Imagine telling brave men and women who take a potentially life-threatening vow to “Serve, Protect and Defend” that they can’t, on their own time, study their Bible or pray to be kept safe during their work shift. Fortunately, Beaumont city leaders realized trying to keep police officers from Bible studies and prayer was an infringement on the officers’ First Amendment rights; they backed down after I asked them to reconsider.

These scenarios seem all too common in our country that specifically guarantees the free exercise of religion through the First Amendment of the United States Constitution. That’s why the Texas Senate has taken action to reaffirm First Amendment religious liberty protections.

In this year’s legislative session, the Senate passed the Pastors Protection Act to protect houses of worship, religious organizations and their employees and pastors from being required to participate in same-sex marriage ceremonies if it would violate their religious beliefs. It also protects such employees, pastors and organizations from lawsuits arising out of the exercise of their First Amendment right.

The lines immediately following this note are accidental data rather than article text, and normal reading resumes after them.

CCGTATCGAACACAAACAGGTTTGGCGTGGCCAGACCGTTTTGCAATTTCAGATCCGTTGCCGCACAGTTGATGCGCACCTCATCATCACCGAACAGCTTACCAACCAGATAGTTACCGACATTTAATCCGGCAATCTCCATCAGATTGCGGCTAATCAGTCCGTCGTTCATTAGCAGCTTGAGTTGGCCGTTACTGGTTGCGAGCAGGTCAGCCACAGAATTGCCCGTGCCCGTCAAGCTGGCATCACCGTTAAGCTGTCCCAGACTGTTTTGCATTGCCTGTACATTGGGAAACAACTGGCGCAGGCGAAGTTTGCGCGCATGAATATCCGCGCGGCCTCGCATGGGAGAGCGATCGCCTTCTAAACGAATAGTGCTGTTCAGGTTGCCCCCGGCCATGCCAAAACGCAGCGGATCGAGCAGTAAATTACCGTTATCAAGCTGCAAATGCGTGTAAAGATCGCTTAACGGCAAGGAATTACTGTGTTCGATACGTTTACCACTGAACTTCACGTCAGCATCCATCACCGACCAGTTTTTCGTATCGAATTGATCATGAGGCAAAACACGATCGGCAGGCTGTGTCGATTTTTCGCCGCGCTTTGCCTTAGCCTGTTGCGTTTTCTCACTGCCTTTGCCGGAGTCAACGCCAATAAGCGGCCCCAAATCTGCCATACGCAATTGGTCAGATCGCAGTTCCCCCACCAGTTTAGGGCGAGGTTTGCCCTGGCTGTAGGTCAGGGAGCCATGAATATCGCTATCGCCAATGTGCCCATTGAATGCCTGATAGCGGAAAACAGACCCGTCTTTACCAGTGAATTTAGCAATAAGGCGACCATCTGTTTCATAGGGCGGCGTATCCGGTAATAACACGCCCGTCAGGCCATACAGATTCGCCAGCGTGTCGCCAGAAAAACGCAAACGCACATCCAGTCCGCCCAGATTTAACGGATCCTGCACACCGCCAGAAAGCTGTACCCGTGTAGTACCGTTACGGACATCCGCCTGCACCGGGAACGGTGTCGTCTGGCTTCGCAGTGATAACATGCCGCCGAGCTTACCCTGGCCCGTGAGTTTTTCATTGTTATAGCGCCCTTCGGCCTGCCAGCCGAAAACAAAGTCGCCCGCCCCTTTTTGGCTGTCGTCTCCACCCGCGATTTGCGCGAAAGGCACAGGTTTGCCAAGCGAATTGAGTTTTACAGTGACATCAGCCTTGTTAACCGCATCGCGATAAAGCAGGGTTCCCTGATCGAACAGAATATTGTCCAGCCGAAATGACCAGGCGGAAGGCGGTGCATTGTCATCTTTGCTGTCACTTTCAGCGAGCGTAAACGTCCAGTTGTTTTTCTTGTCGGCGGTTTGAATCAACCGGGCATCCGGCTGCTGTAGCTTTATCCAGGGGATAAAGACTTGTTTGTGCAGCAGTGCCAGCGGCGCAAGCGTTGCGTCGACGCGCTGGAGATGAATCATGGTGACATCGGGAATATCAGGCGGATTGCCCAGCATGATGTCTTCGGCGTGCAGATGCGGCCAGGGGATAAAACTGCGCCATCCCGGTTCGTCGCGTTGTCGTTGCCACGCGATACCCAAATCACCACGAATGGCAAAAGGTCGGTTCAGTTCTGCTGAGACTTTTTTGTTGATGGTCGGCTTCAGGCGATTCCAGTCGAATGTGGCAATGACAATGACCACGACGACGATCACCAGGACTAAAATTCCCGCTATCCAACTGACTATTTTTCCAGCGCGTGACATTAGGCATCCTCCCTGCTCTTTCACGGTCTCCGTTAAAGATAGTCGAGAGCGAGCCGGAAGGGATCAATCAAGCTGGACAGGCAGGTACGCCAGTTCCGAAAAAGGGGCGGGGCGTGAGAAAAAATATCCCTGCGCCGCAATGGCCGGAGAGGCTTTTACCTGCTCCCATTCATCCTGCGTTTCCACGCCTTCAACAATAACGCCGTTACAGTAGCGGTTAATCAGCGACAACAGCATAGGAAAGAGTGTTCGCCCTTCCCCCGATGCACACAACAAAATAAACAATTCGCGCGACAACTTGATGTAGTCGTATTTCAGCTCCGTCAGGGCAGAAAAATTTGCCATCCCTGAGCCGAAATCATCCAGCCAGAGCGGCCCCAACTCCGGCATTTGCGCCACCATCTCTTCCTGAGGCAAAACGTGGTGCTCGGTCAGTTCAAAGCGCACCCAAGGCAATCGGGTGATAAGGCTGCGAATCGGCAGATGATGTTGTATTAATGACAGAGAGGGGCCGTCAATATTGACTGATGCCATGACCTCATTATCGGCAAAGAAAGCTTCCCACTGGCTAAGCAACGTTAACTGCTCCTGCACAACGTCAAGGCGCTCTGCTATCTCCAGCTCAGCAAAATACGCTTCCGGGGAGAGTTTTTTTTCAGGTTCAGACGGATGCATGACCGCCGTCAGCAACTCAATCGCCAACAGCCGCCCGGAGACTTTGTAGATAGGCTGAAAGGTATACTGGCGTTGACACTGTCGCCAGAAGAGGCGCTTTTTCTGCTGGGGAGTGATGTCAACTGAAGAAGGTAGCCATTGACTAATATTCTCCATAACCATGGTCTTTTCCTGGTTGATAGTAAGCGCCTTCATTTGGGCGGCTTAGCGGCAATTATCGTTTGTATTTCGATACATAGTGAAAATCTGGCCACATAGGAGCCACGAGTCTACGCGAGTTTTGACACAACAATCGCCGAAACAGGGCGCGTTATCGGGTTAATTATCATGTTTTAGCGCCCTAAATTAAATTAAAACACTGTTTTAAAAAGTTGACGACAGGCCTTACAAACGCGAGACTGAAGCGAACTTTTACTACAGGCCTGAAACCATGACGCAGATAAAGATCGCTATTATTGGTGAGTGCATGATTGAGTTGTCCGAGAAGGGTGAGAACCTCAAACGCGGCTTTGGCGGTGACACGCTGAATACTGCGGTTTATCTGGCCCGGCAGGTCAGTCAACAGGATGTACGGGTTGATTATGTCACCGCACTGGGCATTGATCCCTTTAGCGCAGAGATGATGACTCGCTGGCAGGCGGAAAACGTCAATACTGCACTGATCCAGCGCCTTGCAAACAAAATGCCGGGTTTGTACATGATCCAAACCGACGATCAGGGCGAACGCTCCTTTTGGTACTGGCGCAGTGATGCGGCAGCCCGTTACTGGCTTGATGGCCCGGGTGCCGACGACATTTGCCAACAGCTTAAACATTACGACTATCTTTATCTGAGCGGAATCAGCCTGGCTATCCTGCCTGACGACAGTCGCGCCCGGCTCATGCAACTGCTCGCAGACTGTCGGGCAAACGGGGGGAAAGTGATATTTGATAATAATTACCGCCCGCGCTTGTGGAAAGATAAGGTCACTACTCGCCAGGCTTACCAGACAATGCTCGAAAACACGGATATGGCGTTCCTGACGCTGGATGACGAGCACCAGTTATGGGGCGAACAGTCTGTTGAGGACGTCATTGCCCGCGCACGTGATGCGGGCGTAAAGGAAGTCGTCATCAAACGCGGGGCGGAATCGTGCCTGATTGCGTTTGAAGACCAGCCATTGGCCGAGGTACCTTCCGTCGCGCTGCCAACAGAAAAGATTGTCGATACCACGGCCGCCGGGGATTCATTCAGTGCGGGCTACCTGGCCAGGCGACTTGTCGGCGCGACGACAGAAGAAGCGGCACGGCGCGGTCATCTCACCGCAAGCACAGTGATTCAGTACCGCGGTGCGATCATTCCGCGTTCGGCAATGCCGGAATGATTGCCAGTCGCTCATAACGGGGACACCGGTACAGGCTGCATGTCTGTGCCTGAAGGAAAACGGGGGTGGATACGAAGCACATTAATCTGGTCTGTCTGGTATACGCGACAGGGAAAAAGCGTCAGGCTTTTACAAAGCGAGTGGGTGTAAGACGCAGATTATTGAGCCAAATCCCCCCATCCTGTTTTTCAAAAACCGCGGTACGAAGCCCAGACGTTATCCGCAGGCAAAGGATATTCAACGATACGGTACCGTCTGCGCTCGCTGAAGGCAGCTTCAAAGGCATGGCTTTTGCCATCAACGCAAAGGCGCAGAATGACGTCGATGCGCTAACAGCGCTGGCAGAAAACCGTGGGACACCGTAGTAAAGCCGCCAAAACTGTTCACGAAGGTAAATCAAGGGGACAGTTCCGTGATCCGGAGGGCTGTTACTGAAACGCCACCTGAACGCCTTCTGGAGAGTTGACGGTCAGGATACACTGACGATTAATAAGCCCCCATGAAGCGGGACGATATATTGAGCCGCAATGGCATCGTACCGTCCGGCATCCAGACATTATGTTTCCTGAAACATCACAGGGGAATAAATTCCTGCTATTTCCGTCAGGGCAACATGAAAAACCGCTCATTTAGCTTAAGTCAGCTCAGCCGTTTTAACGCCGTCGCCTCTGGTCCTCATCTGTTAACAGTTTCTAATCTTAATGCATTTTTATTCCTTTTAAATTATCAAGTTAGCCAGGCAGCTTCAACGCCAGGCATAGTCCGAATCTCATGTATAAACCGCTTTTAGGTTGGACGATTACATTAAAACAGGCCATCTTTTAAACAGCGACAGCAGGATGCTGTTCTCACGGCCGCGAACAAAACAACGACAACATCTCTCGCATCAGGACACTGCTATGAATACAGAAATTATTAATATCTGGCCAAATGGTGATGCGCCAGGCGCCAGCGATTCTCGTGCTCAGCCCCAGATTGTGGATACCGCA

I also have charged the Senate State Affairs Committee with the task of studying and recommending how the state of Texas should work to affirm the constitutionally guaranteed religious liberty protections of all Texans. The committee is scheduled to have its first hearing on this issue on Feb. 17. As John Hancock penned so many years ago, it is the “Christian and social duty” of all of us to “defend those rights which heaven gave.”

I hope you will join me and the Texas Senate in fighting to preserve our religious freedom. May God bless you and the great state of Texas.